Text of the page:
Duane Clarke has patrolled the halls of Prosser High for the last four years.
"People know who I am, I am not hard to find," said security officer Duane Clarke.
And now Prosser is considering giving Clarke a gun. It's already controversial to consider having an armed guard on a school campus. But this is a bigger concern because Clarke is a civilian. He's not a member of Prosser PD and therefore he's not an official school resource officer. The school district pays Clarke's full salary. Clarke believes the danger potential is always high and it's why he supports being armed.
"Potential violence within the school, people coming on campus, taking hostages, students, shooting administration," said Clarke.
Just recently, Prosser shored up a security weakness. It was exposed when police were chasing a man near an elementary school. The superintendent tried to lock down all the schools, but he couldn't reach one school via the radio. The school had to be called on the phone to know about the lockdown.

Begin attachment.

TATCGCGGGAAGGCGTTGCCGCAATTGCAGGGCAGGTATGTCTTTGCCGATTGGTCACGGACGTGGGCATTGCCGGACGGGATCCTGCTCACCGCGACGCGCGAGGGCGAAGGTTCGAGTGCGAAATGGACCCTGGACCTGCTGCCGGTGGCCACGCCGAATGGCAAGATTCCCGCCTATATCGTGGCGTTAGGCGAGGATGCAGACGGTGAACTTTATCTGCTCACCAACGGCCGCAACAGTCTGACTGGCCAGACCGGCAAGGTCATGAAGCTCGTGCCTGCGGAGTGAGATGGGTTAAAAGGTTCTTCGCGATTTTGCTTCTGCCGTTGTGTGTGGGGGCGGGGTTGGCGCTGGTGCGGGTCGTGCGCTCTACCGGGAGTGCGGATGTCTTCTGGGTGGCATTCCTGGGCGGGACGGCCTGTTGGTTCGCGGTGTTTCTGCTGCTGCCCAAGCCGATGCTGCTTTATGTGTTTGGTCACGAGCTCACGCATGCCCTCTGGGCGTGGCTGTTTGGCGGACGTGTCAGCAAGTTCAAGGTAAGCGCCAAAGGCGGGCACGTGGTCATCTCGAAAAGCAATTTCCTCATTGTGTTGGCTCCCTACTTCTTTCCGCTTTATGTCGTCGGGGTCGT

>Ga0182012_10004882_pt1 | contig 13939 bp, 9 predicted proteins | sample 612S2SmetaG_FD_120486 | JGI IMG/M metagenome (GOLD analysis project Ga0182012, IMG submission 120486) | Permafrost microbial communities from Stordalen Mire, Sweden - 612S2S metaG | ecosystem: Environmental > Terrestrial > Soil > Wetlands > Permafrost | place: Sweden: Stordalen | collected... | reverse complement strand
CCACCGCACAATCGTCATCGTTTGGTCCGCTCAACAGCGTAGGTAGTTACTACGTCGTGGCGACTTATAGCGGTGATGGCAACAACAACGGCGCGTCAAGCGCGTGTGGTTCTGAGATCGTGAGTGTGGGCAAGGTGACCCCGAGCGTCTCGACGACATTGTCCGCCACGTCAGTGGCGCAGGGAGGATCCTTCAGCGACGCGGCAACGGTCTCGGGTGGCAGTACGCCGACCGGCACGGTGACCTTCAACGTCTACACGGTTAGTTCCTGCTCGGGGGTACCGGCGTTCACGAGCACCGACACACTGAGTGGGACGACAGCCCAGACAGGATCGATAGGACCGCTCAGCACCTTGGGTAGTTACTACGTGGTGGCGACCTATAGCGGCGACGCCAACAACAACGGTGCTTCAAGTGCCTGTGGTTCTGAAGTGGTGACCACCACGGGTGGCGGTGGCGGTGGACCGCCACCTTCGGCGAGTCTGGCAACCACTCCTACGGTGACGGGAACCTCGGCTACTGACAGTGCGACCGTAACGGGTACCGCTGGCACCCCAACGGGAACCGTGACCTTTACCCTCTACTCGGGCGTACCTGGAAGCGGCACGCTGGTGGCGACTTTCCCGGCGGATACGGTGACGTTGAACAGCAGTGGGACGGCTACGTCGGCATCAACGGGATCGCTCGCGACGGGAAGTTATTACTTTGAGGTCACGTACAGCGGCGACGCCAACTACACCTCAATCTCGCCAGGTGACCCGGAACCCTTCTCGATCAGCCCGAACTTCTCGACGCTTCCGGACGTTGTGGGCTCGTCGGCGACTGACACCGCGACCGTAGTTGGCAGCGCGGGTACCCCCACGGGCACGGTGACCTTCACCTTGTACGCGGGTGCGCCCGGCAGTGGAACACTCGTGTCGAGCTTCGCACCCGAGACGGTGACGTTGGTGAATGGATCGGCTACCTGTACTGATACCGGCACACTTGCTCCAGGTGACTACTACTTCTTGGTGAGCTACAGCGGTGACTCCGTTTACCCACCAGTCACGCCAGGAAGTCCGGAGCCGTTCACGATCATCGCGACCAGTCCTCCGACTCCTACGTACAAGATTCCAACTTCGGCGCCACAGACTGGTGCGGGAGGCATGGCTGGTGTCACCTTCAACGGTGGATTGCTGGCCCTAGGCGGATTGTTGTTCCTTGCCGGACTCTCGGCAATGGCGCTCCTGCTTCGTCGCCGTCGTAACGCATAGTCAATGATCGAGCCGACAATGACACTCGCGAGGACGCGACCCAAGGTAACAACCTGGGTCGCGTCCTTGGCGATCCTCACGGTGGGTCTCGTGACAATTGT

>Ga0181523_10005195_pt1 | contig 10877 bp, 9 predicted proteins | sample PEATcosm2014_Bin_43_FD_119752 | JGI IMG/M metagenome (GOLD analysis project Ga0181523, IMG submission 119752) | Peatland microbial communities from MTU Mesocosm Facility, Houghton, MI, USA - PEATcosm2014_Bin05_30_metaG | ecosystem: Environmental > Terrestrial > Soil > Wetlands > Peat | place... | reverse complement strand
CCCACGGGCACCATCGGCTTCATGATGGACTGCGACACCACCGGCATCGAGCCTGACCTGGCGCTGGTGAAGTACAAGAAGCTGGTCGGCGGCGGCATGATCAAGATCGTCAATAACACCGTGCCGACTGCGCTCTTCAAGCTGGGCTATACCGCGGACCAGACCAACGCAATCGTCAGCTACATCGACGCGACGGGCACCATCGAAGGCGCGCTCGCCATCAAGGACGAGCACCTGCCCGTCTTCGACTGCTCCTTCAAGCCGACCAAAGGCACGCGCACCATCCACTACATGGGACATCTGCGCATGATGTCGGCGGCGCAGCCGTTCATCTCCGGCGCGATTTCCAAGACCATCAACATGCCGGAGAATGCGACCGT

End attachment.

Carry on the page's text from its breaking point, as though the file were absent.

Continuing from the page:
Eleven thousand dollars later, it now takes just the push of a button to communicate with all schools instantly. This is key to keeping all students safe when every second counts. Which is the district is moving forward with plans to arm their civilian security officer.
"Whether someone likes a gun or doesn't like a gun they have an expectation as Superintendent to keep our kids safe," said Prosser Superintendent Ray Tolcacher.
And that safety also includes better locks, motion detectors and lighting, all to become more transparent and keep student safety the number one priority.
"I like what I do," said Clarke.
Prosser used to have a traditional SRO whose salary was shared with the police department. But that went away when Prosser PD could no longer afford it. The district expects an approval on arming their security guard within a couple weeks.